Band – Moto
Album – Underground
Country of Origin – USA
Genre – Rock/Hard Rock
Release Date – February 21st, 2020
Label – Independent
Author – Johnny The Fox
“Hey, what genre is this band?”
I really hate that question, and all its implications of conformity and musical stereotyping. As music journalists, admittedly we still tag sub-genre labels on bands in a desperate effort to provide guidance for the prospective listener; guilty as charged, though this strategy more often creates as much confusion as clarity. Then there are those once-in-a-generation bands — we’re talking Halley’s Comet type of rare, folks — that combine all their disparate elements into one unique, distinct, and cohesive sound. Even more importantly, they kick major buttocks.
Grand Rapids’ own Moto is just such a band. First, a quick disclaimer: I worship at the magical altar of Moto. They are one of my all-time favorite bands, locally or nationally, and any semblance of objectivity on my part can promptly be tossed out the window. That said, my opinions and occasional hyperbole are heartfelt attempts to describe this amazing music within the meager limitations of the English language. For instance, this power trio of sheer rocking POWER blends the fiery virtuosity of Van Halen, the intricate-and-crunchy thrash riffing of a Metallica or Iced Earth, uplifting vocal melodies of a Foo Fighters, and the sensitive songwriting prowess of The Beatles. Underground, Moto’s new EP, deserves to be lifted far above the underground to the stratosphere of the contemporary rock scene.
Moto — led by über-proficient guitarist/singer/songwriter Chistian Cooney, and buoyed by the stallworth rhythm section of bassist John Curtis and Scott Hickock — are far from rookies. They have been applying their aggressive-yet-melodious fare since the early 2000s, and Underground is their sixth release. It follows in the formidable footsteps of 2018’s full-length Ghosts of Moto, a masterpiece of dynamic and, dare I say, tender, rock and roll; its tunes also have become a hallmark of their riveting live shows. Trying to follow up such a fantastic album is a daunting challenge, but Cooney & co. prove themselves more than up to the task here.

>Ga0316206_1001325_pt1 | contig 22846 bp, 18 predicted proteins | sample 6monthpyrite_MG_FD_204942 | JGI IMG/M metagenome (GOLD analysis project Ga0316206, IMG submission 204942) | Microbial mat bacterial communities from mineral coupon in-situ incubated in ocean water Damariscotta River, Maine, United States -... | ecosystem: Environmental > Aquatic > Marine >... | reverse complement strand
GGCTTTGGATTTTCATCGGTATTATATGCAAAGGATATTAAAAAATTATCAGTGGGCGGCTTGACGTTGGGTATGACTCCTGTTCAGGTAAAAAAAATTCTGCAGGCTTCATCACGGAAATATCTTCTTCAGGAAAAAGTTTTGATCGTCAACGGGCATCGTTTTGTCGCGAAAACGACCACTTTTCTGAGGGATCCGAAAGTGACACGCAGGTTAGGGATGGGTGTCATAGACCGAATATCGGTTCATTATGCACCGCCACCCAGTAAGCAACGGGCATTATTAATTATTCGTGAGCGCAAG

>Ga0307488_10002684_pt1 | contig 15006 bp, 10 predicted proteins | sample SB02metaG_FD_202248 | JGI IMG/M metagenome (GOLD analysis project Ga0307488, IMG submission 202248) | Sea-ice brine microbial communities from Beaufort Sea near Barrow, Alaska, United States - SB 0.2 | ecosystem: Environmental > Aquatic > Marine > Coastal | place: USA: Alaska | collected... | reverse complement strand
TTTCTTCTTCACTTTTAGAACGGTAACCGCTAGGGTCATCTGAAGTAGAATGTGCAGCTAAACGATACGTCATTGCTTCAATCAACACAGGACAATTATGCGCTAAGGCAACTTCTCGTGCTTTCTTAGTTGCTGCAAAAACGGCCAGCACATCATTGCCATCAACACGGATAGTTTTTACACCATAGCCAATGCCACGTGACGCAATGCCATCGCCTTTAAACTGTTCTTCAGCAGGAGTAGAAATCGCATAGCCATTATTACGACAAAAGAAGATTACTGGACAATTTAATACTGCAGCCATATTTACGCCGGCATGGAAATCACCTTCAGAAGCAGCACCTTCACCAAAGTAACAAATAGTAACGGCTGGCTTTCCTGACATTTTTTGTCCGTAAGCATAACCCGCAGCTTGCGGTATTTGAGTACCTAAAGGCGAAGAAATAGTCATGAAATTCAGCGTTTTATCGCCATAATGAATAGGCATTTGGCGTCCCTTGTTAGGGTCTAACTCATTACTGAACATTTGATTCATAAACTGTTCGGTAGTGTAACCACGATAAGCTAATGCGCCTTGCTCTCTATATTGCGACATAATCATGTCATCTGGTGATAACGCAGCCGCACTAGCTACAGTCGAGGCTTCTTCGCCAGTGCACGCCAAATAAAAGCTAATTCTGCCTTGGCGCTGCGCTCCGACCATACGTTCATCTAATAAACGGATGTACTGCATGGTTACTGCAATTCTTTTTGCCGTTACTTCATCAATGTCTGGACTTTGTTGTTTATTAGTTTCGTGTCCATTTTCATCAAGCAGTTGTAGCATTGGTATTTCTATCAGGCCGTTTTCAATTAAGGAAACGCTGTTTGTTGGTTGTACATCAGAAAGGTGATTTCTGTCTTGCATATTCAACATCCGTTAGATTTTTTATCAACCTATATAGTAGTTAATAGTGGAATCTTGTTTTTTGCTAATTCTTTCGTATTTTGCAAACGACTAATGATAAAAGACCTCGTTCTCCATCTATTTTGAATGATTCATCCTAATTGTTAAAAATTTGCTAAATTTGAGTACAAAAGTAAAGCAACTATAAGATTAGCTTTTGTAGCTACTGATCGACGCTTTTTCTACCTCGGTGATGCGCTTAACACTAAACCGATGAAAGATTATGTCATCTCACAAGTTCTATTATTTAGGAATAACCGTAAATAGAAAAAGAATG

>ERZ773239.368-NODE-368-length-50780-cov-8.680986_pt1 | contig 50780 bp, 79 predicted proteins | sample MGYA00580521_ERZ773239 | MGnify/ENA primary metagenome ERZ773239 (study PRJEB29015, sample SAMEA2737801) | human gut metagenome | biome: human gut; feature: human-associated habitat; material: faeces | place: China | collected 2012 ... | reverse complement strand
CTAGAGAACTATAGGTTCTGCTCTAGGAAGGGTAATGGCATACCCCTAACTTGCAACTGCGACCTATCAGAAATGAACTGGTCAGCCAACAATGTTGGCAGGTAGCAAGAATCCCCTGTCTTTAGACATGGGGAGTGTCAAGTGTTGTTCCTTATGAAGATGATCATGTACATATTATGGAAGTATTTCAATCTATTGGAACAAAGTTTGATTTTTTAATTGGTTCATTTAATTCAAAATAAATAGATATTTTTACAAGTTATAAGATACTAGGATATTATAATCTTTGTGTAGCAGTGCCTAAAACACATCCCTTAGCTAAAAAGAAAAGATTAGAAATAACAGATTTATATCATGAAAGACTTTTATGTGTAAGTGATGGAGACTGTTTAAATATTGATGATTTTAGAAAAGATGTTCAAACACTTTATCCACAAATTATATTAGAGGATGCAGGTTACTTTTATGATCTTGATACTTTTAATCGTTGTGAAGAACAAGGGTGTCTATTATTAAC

On Underground, Moto continue to create unique music that is so much greater than the sum of its parts. Yes, Cooney’s lead fretwork still slays the ravenous ears of Eddie Van Halen fanatics, and his intricate and precisely-picked metallic riffs recall the best of James Hetfield, Eric Peterson (Testament) and Jon Schaffer (Iced Earth); Curtis and Hickock, in turn, always hold down those lock-down heavy grooves. But the songs are also incredibly emotive and spiritual in an abstract sense. Cooney’s direct and plaintive vocals exude a pervasive sense of nostalgia and warmth, while the lyrics recall timeless stories of lost love, regret, and heartbreak, but also redemption — and hope.
Opener “Message from the Underground” is a brisk and cursory tune, running in at 2:14. It delivers a fun and tantalizing taste before launching into “Major Bludd,” a Major Beast of Moto. The appropriately palm-muted cruncher features an irresistible main riff and one of the catchiest choruses this side of “Everlong.” On “Retrophiliac,” a low-key groover, Cooney employs a slew of tasteful rhythm guitar techniques (those arpeggios, man!), and Moto hits us with yet another amazing chorus. “Eternal Toxic Love” is another short-and-sweet neck-wrecker, while things slow down nicely for the emotive acoustic ballad, “Together;” it also features the cello talents of Leanne King from the Grand Rapids Symphony.
Closing track “Scarleton” quite simply embodies all the greatest qualities of Moto’s music rolled into one uplifting bundle. The only constructive complaint here is: “We want more!” Please, stay tuned.
Highlights – “Major Bludd,” “Eternal Toxic Love,” “Scarleton.”
Rating – 4.5/5